Guess that Vitamin
Here is your nutrition riddle for the day.
What vitamin is made by bacteria, including bacteria in the soil, bacteria in bodies of water, and bacteria housed in the stomachs of grazing animals, such as cows or sheep?
Drumroll, please... Vitamin B12! This is the only vitamin produced exclusively by microorganisms.
What is Vitamin B12, and Why Do We Care?
Vitamin B12 (aka cobalamin) is an essential, water-soluble vitamin. Plants, fungi, and animals (including humans) cannot make vitamin B12. This means that we need to consume B12 as food or supplements.
Vitamin B12 has many vital functions in the body:
- Plays an essential role in the function and development of brain and nerve cells
- Needed to make red blood cells & keeps them healthy
- Helps make, repair, and preserve our DNA & RNA (also helps with the growth, repair, & function of cells)
- Plays a role in cognitive function and the prevention of dementia
- Assists with the metabolism of carbohydrates and fat in the body
- Critically involved in the absorption of folic acid
- Low levels or intake may be associated with later onset of depression
This is an extremely important nutrient! So crucial that four Nobel peace prizes have been awarded for research related to vitamin B12.
How is vitamin B12 made?
Unlike other types of vitamins, B12 cannot be produced in plants, which accumulates in the skin and tissues of animals, and from them, they can pass to fungi and certain types of plants that retain the contents.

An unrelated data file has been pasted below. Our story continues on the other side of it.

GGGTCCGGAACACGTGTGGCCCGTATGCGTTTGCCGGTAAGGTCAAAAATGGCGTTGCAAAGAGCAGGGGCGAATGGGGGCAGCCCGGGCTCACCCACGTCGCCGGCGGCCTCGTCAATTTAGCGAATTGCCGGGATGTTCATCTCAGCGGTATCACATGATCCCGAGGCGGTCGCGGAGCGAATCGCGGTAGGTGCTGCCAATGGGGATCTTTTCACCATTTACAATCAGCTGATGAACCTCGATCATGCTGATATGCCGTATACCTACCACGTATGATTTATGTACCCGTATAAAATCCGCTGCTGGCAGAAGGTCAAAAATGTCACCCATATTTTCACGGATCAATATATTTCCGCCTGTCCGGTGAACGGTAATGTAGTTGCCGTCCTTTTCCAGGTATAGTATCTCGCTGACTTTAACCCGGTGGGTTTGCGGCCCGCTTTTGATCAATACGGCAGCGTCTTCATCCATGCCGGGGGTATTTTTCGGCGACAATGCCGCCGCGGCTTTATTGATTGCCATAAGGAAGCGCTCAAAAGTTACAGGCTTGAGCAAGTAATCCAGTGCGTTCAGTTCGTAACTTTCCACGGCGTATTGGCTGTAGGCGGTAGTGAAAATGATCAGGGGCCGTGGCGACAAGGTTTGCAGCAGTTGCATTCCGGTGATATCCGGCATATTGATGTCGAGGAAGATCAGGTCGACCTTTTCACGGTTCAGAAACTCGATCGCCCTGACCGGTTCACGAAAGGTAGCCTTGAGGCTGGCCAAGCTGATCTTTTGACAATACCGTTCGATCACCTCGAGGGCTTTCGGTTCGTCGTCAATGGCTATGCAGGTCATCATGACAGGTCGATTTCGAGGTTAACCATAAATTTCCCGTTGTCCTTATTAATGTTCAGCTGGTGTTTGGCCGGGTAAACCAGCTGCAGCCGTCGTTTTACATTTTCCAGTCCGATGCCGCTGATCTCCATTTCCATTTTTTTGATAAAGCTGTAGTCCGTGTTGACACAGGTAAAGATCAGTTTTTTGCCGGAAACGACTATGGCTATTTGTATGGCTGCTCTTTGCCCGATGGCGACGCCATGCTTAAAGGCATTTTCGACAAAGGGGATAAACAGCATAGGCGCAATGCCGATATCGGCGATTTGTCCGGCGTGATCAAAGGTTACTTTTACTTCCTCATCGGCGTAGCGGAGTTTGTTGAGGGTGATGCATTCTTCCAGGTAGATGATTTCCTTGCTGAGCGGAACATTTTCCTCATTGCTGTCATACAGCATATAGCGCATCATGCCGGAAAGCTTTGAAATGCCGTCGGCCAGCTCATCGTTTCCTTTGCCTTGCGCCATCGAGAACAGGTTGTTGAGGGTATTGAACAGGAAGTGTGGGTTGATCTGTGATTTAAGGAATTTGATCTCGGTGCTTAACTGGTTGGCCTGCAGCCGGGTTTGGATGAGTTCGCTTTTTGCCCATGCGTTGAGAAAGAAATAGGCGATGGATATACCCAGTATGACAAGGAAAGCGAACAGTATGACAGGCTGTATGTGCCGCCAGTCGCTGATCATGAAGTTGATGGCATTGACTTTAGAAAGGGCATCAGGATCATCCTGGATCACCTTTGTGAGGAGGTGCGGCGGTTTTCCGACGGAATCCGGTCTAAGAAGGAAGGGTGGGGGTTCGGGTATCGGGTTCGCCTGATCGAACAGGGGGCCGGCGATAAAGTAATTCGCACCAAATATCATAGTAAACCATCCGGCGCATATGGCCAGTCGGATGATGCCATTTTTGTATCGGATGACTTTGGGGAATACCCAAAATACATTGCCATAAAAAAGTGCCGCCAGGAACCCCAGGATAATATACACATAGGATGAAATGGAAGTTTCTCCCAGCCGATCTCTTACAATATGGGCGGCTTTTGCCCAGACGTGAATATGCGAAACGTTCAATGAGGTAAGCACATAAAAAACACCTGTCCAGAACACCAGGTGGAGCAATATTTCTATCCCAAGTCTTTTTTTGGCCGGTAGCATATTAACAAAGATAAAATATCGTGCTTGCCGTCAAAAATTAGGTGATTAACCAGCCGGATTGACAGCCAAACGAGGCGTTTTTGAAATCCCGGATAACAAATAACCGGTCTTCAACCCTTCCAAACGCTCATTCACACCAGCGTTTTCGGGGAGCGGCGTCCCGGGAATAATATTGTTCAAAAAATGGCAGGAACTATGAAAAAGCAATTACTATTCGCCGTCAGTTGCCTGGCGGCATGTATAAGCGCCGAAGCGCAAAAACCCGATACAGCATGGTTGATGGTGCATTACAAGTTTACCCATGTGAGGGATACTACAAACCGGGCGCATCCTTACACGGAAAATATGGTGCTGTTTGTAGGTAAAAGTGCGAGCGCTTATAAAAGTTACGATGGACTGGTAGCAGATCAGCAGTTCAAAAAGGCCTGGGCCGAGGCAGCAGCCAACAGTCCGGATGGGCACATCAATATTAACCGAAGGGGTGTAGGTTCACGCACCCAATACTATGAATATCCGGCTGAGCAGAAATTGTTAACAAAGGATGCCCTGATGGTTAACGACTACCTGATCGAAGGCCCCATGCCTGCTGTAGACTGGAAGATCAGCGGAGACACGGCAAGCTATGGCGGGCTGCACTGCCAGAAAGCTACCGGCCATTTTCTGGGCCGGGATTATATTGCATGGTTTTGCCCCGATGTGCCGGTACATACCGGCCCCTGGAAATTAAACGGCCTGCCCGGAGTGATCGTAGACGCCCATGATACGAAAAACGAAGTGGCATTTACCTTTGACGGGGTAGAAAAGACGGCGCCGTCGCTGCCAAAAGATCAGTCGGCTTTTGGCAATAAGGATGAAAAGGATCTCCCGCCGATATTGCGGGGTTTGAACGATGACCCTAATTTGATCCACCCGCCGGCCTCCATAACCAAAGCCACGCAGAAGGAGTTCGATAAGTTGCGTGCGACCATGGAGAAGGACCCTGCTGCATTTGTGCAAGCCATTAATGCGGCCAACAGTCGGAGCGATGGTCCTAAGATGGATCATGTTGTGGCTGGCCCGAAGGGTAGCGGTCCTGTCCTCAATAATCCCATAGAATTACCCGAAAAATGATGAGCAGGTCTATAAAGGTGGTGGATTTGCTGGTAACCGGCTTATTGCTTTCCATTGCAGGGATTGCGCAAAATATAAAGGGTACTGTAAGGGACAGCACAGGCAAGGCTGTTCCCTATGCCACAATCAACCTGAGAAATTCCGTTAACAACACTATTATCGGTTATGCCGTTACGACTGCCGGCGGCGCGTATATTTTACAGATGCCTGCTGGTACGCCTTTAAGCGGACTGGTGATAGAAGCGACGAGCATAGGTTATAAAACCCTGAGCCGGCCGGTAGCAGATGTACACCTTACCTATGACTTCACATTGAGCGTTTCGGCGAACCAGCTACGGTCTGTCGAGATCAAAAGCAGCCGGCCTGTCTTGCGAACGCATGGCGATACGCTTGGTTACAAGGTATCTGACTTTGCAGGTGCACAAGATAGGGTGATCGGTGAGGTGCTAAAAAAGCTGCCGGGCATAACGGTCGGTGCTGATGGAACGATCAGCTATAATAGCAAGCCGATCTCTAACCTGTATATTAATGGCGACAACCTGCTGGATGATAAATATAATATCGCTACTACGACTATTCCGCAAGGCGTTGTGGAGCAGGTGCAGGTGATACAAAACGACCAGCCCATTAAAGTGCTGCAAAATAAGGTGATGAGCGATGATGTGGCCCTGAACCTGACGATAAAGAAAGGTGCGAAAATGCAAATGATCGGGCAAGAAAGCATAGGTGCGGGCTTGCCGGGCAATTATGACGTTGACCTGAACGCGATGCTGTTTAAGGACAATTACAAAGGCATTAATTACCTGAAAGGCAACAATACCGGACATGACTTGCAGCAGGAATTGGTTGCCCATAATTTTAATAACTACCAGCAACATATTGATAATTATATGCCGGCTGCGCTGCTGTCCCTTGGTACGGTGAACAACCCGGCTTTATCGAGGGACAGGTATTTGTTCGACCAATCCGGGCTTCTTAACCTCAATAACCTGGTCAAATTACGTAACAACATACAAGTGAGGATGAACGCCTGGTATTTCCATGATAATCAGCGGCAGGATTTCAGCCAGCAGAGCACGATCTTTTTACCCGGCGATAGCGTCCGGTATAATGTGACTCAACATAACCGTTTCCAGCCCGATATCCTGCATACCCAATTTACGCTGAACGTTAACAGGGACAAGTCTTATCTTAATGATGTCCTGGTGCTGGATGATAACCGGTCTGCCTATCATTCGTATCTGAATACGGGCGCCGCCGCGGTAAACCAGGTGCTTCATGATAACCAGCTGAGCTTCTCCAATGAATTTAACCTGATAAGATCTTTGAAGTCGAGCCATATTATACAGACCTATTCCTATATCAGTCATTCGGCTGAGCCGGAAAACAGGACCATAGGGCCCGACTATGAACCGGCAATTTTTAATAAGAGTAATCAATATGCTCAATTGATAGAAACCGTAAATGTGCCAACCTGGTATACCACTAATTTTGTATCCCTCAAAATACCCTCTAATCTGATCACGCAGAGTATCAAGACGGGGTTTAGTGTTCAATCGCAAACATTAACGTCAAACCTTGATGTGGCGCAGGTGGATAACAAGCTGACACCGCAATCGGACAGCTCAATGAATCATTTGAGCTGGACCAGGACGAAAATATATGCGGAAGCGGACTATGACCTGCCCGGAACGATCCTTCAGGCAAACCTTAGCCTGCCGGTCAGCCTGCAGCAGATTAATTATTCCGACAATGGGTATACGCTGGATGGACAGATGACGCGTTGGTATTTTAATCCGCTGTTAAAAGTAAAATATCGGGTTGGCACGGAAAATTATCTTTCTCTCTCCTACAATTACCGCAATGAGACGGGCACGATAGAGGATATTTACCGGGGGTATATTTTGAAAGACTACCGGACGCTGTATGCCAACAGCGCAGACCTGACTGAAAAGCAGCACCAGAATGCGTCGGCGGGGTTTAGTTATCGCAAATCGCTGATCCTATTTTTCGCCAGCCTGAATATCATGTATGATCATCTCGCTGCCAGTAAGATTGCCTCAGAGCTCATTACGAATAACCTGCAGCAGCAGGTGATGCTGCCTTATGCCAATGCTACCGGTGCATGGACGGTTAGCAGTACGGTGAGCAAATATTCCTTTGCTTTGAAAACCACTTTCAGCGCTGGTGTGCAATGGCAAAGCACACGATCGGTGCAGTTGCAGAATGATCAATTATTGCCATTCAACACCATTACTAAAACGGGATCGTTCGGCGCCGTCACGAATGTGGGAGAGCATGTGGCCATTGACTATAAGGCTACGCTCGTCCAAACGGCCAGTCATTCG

As you can see, B12 bacteria can be found in soil due to animal contact. Moreover, in the case of mushrooms, vitamin B12 is produced as a result of growing bacteria that can only be created by interactions with other herbivorous beings that hang out around them. That’s why finding a vegan source of this nutrient might be challenging for those following this diet.
Sources of Vitamin B12
Animal foods, such as fish, shellfish, meat, poultry, eggs, milk, and milk products, are the primary dietary sources of vitamin B12.
The content of vitamin B12 in these foods varies:
Clams contain the highest amount (84 mcg per 3 oz), followed by liver (70.7 mcg per 3 oz), salmon (4.9 mcg per 3 oz), beef (1.5 mcg per 3 oz), low-fat milk (1.2 mcg per 1 cup), eggs (0.6 mcg per 1 large egg), and chicken (0.3 mcg per 3 oz). [mcg=micrograms]
If animals cannot produce Vitamin B12, how do they get it?
- Cows: Ruminant or grazing animals (cows, sheep, goats) absorb vitamin B12 produced by the bacteria in their stomachs, which becomes stored in their tissues and is passed along to their milk.
- Fish & Shellfish: Fish and bivalves (oysters, clams, etc.) eat phytoplankton, which takes up bacteria that produce B12.
- Poultry & Pork: Poultry and pork may absorb vitamin B12 from bacteria in their intestines, but the amount may be small and unreliable. Otherwise, vitamin B12 is obtained from their animal feed.
Unfortunately, most plants do not produce or require vitamin B12. Despite this, vitamin B12 produced by bacteria in the soil can be transferred to some plant foods. For example, research has shown: